Camping Life on the Land

May was a beautiful month. A little cool, but rather dry and no mosquitos! Most of these posts will be showing our building progress so I thought I would do one on what our life looks like when we are here. 


Cool evenings usually lead to a fire, and when there is a fire there are smores. As the kids get older though I'm not sure which is the greater draw, starting the fire or eating a smore.


Our campsite adapts a bit more each time we are there. Having two tents set up has given us a bit more space, and the tarp stretched over our table has given us some shelter from the hot afternoon sun. 


One thing we are of course always fighting with kids is the dirt. So we have done a couple things to help.

This was the first set up of our shower. A camping style water heater that runs on propane, a water pump hooked up to a DC battery, which is charged by a solar panel. We have several 5 to 7 gallon tanks of water we bring each time with us. We usually use up a full 7 gallon tank on showers for all 6. These are quick showers, but being able to get clean while camping is wonderful. We also have an inverter hooked up to the battery so we can charge our phones. 


The second thing we did to try to keep things clean was spread wood chips all around the campsite. We rented a wood chipper one day and ran most of the branches from clearing for our house through it. Moving the wood chips was a family project, even our youngest enjoyed showing his stuff. This have decreased the amount of dust and mud getting tracked a lot.


Being on the land in the spring has been a wonderful time. There isn't much undergrowth so getting around is relatively easy. Seeing the leaves come out on the trees made the woods change daily. It evolved from an open wood of trunks and branches to a series of enclosed rooms where visibility past the next tree quickly disappeared and trees became walls. It is amazing how the leaves change our perception of distance in the woods.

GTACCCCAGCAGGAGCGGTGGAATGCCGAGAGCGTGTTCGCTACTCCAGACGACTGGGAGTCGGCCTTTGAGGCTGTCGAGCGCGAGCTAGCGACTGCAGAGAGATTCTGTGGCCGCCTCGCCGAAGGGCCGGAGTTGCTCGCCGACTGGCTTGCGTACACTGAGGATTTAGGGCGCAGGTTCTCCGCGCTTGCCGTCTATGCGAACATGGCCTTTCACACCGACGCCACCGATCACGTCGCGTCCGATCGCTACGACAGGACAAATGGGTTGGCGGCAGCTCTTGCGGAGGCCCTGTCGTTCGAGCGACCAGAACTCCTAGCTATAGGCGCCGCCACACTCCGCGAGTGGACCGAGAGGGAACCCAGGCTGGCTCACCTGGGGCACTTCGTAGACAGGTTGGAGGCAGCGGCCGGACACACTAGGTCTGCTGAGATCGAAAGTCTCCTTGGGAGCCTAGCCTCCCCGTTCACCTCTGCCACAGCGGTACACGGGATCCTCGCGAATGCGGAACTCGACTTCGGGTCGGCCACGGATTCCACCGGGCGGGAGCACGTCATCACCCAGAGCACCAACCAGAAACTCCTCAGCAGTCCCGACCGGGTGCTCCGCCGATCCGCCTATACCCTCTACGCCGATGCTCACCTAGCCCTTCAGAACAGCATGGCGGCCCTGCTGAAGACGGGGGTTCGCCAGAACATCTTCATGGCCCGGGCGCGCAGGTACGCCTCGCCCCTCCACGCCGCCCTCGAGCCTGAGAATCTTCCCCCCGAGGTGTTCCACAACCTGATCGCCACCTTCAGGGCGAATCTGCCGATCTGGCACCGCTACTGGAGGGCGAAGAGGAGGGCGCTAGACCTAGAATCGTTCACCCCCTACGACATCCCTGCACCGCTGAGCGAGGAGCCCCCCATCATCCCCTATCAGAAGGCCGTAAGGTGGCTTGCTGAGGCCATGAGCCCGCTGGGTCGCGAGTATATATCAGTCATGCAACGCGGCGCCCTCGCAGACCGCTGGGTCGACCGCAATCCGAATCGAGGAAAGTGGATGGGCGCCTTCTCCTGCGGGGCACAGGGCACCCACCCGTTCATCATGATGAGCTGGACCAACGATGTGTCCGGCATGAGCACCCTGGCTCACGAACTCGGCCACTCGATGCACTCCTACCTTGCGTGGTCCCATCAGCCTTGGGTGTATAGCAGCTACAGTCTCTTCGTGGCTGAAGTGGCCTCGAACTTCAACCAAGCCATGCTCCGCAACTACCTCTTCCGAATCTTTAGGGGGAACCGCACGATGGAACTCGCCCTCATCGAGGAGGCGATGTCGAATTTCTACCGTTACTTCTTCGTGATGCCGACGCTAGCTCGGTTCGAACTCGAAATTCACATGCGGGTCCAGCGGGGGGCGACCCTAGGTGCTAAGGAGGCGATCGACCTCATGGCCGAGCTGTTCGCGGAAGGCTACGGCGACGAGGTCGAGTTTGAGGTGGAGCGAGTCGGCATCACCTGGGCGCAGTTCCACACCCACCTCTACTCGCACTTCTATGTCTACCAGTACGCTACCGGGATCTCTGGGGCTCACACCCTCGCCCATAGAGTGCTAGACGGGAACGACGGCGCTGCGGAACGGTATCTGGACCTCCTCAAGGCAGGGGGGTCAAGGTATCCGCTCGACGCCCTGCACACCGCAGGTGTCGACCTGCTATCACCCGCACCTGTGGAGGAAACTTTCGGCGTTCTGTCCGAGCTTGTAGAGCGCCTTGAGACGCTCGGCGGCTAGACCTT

Because of the dry spring there was no flooding early, that came late this year, and we were able to explore lots of areas that are usually under water this time of year. 


The ferns did especially well this year. We were able to watch their growth, which was fun for the kids. They are beautiful when they are found in thick clumps in the woods. 


There is a lot of geometry to their form. 


And here is what happened to them in under a month of growth. And as you can see by the beginning of June maneuvering the woods begins to become a bit more difficult for the kids. Especially, when by the end of May we were beginning to experience more rain and the flood plain became a different landscape every time we hiked it. Right after heavy rains the flood plain is completely inaccessible, but a couple days later the water recedes to secondary routes it has carved through the ground, and usually within a week there are just a few pockets of water. This means of course we get to find a new route each time we walk the flood plain and it is amazing how much it changes. The river moves branches and piles them up in different spots, occassionally a tree whose roots have gotten too wet falls over. Nature is very active in this area. 


This is our dog Gunnar, he is 12 1/2 now. Starting to show his age, but he loves the walks through the woods with us and often follows the kids as well. More and more of his downtime is spent sleeping around the campsite. We hope he keeps holding on.


Here is a pocket of water trapped a few days after a big rain. June has been wet, so we have been spending more time on high ground and in the field. And we have been starting to make some progress on our work up there. I'll share that next.